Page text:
Hmmm. So is this like the Traveller TL9 vacc suit?

Or is this NASA thing actually... *gasp* more advanced than Traveller TL9?
Originally posted by Maladominus:
Hmmm. So is this like the Traveller TL9 vacc suit?

Or is this NASA thing actually... *gasp* more advanced than Traveller TL9?
Notice that this was developed, tested, proved, and abandoned in the late 1960s. TL6

The late G. Harry Stine said it was abandoned because some astronauts refused to wear girly leotards.

As for bends the wearer breathes pure O2 at less than 200 mm Hg/ 0.27 atmosphere. Typical for US spacecraft at the time and still used for spacesuits. No N2, no bends.

As for the units, I don'tq know which is correct. But the suit was repeatedly and successfully tested in vacuum chambers.
Yeah, Uncle, I noticed that well after I posted. (And, I had forgotten that aspect.) Of course, that does make this still an impractical suit for your everyday spacer - unless you want them living in a pure O2 environment in space. I think there are several problems with that (besides fire).

It would be really cool to see this research picked up and redone with modern fabric tech, though.
All current space suits use 3 psi pure oxygen. Any more makes the suit too hard to move. You have to prebreath O2 for half an hour before EVA.

No change there.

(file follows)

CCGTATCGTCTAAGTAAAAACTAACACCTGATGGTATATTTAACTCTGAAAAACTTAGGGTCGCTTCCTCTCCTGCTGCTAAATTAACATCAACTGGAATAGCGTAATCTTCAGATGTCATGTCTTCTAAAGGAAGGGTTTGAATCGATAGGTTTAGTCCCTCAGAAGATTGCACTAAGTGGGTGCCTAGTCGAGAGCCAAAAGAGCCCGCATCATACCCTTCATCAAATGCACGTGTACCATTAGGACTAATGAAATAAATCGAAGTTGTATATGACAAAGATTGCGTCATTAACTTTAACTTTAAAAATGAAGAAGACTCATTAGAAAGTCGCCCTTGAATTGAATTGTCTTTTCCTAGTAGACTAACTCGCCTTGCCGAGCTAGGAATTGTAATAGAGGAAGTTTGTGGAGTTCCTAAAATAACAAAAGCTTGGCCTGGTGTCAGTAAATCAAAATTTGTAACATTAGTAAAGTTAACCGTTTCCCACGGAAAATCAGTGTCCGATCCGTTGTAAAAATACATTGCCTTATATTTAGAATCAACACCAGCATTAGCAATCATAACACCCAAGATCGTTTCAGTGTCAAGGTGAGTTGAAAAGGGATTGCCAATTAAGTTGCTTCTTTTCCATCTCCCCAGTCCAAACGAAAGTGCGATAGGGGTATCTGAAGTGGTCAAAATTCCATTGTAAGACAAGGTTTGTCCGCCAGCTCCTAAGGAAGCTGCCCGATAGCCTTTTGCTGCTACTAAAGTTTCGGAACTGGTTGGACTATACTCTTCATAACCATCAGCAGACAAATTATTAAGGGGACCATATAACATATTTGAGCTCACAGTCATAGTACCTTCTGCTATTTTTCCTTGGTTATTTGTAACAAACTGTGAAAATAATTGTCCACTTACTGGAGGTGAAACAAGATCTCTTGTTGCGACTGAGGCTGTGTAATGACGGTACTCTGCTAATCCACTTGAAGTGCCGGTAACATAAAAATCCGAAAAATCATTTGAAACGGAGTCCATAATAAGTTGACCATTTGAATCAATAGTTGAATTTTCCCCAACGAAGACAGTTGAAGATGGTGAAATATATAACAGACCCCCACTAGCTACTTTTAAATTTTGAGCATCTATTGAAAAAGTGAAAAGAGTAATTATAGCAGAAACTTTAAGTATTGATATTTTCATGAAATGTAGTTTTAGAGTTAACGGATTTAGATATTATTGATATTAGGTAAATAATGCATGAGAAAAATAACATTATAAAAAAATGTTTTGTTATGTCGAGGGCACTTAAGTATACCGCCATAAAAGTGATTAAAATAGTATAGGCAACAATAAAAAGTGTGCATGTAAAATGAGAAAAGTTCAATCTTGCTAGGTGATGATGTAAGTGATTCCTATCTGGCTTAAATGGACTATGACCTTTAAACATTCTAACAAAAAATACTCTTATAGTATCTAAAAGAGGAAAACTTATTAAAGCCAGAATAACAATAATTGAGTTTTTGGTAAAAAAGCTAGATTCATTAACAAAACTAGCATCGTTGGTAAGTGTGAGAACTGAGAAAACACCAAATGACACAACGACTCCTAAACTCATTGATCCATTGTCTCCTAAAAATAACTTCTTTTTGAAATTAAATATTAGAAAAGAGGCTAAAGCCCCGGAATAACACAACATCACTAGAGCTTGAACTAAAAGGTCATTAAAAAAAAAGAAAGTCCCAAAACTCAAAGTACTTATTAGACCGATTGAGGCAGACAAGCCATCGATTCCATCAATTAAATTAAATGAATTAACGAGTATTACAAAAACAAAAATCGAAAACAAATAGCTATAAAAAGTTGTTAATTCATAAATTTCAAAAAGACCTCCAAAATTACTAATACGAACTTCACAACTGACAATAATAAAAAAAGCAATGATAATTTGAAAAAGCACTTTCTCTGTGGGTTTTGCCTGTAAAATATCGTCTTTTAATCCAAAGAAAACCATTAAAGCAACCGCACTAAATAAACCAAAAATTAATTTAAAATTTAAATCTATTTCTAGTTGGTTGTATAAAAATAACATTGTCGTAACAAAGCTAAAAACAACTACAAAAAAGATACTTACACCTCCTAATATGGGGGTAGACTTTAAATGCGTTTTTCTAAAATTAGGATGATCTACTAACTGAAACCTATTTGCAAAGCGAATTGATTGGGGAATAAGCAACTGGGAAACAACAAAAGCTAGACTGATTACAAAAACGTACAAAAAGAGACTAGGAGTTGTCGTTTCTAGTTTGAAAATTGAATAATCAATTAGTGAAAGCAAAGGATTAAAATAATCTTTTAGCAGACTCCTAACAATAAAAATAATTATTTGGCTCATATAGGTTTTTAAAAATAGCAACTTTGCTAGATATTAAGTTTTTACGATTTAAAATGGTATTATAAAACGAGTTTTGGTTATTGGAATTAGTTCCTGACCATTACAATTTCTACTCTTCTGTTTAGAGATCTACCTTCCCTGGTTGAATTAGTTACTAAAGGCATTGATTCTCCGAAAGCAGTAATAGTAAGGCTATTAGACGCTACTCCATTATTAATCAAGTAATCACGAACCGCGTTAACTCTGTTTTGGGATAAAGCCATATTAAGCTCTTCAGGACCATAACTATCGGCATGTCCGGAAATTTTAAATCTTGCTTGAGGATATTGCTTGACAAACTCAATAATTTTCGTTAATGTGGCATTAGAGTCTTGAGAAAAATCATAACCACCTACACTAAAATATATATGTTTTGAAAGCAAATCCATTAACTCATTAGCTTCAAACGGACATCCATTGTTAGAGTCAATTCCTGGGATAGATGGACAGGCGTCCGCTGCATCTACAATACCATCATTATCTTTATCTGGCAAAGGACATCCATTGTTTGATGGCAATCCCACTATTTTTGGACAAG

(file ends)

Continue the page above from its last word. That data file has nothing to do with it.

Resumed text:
Well, Uncle, none of our astronauts is an everyday spacer. ;) Not yet, anyway. And, none ever will be if you have to prebreath every time you might be in vacuum. 'Cause I'm thinking this looks just like a skinsuit for normal shipwear - accidental breaches, quick jaunts outside, etc.
Jerry Pournelle wrote about this in length in one of the anthologies he edited back in the late 70s/early 80s. According to him, the fabric used in the tests (including ones done after NASA abandonded the concept) were actually commercial spandex.
So, if I get this right, this suit's fabric directly applies pressure to your body rather than haousing an atmosphere - so if you puncture the suit anywhere but the helmet (which is pressurized), you don't loose any air or "integrity" - you just get a local vaccuum/cold/radiation burn, which is a bad thing - but not as immidiately lethal as a pressurized-suit puncture.

Do I understand it correctly?
^ sounds right except at that point your blood would star to boil would it not?

Hmmm At TL-12 this could use a smart fabric that is not so tight under normal conditions but in case of emergency could transform into a pressure suit to save your life.

Imagine a pair of long underwear with good breathablity and little pockets behind your head and around your hands. In the even of a possible depressurization, pull the gloves out and on, a ripcord exposes a clear flexible plastic bubble helmet and a little O2 or CO2 scrubber to buy you fifteen or twenty min so you can get to a proper vaccsuit. The fabric when exposed to low pressures becomes airtight and contracts by some future technology or even with battery power. It could be a common feature for marine or naval crews under their regular duty uniforms.